Everyone recognises the importance of firm, or dispatchable, power in our network. The Conservatives think that nuclear power is the best approach, but nuclear power generation is one of the most inflexible forms of energy generation. We will ensure that we have dispatchable energy through hydro pumped storage and battery storage; those are the main ways in which it can be delivered.

Liam Kerr should recognise that one of the inhibitors to Scotland’s realising some of that potential is that the United Kingdom Government, which controls access to the market, does not have a market mechanism to allow the development and expansion of hydro-pumped storage in Scotland. Maximising that storage would deliver the dispatchable or firm source that we require, and it would avoid the unnecessary costs, including environmental costs, of nuclear power.


Railway Stations (Accessibility)

To ask the Scottish Government what it is doing to make railway stations accessible for disabled people. (S6O-01195)

Even though accessibility remains a reserved matter, Transport Scotland continues to seek to improve accessibility as part of wider rail enhancements and the decarbonisation programme. New stations at Inverness airport and at Hairmyres, on the East Kilbride route, and the two on the Leven line, will be fully accessible. The Scottish Government will also provide funding for step-free access at Aviemore, Pitlochry, Nairn and Kingussie stations. Additionally, six stations secured funding from the access for all programme, including Anniesland, Croy, Dumfries, Johnstone, Port Glasgow and Uddingston.

I welcome the Scottish Government’s position. It is important that train stations are safe and fully accessible to all. A number of constituents have contacted me regarding difficulty in accessing Clydebank train station. Does the minister support my position that accessibility arrangements need to be renewed and improvements made that help meet the needs of disabled people who use the station?

Absolutely. We need greater accessibility at our rail stations across the country. To that end, I was pleased to meet Disability Equality Scotland this morning to discuss some of the challenges that its members face in relation to the rail network.

In the second strategic transport projects review, there is a recommendation relating to

“Infrastructure to provide access for all at rail stations”,

which involves

“a review of station accessibility across Scotland to identify barriers and improve access for all to the rail network.”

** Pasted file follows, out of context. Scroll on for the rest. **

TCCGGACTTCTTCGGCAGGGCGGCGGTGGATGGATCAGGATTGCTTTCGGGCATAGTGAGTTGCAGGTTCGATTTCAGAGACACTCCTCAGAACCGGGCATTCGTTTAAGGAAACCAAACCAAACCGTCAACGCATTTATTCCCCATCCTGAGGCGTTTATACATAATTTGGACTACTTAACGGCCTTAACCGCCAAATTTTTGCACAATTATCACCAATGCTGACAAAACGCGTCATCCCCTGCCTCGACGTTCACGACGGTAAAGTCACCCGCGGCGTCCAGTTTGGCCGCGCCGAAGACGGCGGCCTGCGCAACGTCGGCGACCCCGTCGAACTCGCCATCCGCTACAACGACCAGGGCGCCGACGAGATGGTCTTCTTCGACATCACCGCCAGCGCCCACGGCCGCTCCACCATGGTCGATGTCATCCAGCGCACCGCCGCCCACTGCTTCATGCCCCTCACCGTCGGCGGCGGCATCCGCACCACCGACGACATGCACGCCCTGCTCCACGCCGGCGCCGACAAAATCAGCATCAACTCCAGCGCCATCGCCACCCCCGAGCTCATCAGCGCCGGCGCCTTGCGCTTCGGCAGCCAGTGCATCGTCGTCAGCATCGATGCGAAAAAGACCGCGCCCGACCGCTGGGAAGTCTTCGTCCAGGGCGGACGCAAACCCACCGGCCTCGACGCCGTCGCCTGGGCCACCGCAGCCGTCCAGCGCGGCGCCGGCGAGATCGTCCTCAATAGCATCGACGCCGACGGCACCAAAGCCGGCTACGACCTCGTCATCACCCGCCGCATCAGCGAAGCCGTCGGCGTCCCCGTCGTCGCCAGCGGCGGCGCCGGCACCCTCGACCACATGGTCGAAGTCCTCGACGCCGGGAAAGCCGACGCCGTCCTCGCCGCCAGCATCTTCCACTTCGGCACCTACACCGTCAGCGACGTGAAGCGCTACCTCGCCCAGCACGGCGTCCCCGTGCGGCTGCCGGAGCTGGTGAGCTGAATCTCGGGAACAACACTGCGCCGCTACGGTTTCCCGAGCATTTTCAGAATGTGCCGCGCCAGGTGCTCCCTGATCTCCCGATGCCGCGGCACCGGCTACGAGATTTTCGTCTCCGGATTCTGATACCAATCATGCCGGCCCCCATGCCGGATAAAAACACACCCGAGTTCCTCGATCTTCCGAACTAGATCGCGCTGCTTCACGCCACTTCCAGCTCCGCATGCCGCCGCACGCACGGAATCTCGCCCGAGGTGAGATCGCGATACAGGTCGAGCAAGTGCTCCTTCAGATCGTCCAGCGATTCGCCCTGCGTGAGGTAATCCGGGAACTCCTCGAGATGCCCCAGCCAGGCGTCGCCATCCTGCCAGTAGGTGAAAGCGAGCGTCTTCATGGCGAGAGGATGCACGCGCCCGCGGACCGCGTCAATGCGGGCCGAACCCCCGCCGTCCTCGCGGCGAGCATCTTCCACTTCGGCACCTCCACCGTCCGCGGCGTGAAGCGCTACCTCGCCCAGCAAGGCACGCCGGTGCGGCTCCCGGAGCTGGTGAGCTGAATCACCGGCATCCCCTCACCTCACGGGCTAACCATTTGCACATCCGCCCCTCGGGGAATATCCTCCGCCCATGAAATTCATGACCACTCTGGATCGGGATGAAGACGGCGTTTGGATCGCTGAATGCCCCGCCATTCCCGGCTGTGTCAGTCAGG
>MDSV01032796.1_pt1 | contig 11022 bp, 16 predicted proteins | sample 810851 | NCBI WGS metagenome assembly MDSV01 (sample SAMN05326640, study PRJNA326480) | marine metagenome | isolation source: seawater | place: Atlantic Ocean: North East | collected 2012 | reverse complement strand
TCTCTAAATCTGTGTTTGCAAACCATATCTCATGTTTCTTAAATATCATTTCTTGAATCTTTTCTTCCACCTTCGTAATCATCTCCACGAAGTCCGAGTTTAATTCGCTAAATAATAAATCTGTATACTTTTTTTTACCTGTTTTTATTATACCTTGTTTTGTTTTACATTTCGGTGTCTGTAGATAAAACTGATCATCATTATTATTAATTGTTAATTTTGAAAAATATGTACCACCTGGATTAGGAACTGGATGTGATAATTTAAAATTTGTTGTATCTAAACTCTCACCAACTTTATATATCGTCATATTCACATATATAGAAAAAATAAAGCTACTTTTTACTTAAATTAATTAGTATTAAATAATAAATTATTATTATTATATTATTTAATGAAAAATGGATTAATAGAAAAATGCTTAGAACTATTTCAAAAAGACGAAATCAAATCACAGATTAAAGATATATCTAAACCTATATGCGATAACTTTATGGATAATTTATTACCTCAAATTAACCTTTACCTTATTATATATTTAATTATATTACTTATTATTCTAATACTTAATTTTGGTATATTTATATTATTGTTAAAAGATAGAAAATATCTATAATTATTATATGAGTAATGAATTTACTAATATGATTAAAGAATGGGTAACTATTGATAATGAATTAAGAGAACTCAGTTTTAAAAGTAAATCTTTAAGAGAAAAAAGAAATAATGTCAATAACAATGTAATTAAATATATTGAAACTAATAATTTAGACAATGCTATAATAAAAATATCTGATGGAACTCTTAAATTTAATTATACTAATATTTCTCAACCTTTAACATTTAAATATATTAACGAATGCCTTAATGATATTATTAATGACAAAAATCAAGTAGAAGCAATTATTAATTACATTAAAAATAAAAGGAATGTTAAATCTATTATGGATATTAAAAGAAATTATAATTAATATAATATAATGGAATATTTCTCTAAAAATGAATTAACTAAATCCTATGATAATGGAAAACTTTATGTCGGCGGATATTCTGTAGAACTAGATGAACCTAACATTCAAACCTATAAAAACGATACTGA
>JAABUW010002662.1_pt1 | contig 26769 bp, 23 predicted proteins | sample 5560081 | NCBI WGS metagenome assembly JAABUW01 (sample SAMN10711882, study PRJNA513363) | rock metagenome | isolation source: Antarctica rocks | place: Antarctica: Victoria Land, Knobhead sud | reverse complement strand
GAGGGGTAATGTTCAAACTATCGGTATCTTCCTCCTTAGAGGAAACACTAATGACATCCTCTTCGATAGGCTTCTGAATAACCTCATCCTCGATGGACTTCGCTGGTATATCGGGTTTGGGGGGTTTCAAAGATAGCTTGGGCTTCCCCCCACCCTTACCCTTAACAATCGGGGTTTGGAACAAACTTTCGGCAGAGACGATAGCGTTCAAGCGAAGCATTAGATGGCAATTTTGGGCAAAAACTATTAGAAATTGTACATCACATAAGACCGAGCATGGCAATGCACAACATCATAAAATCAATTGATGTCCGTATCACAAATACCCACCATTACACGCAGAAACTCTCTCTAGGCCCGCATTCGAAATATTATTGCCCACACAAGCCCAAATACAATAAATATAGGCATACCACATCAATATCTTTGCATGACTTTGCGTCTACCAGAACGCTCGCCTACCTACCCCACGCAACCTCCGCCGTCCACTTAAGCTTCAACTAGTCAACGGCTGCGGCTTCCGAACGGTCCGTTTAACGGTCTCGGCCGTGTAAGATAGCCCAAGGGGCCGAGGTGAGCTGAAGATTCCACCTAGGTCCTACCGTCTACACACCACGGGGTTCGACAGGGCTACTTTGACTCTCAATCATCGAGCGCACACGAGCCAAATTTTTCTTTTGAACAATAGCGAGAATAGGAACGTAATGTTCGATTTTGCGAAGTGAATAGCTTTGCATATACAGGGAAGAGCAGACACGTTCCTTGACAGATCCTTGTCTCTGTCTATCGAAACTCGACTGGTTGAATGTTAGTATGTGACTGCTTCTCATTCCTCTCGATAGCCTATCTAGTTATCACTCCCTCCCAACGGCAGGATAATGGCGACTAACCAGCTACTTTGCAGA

It is worth reiterating that rail accessibility currently remains a matter that is reserved to the United Kingdom Government. In the light of that review and in order to progress that recommendation, my officials in Transport Scotland have been working closely with the Department for Transport on an accessibility audit of all Great Britain’s rail stations to ensure that maximum benefit is derived from all available funding.

Accessibility improvements for Clydebank station will form part of the considerations of the recommendation that is set out in STPR2. I hope that that reassures the member on that point.

That was a very encouraging answer from the minister. I was going to ask her whether she would commit to conducting such an audit, and she has. What is the timescale for that? Having that information would be extremely useful for disabled people across Scotland.

I do not have a note in front of me of the timescales that are involved, but I am happy to write to the member with more detail.


Road Infrastructure (North East Scotland)

To ask the Scottish Government whether it will provide an update on future road infrastructure projects in the north-east. (S6O-01196)

The Scottish Government remains committed to improving infrastructure in the north-east, as is evidenced by the recent opening of improvements at Haudagain on 16 May. We remain committed to making improvements to the A96 with a transparent, evidence-based review of the corridor that is under way, which will report by the end of 2022. Additionally, we continue to progress proposed improvements at Laurencekirk junction through the statutory process.

For the longer term, the second strategic transport projects review sets out recommendations for strategic roads, which focus on safety, climate change adaptation and resilience.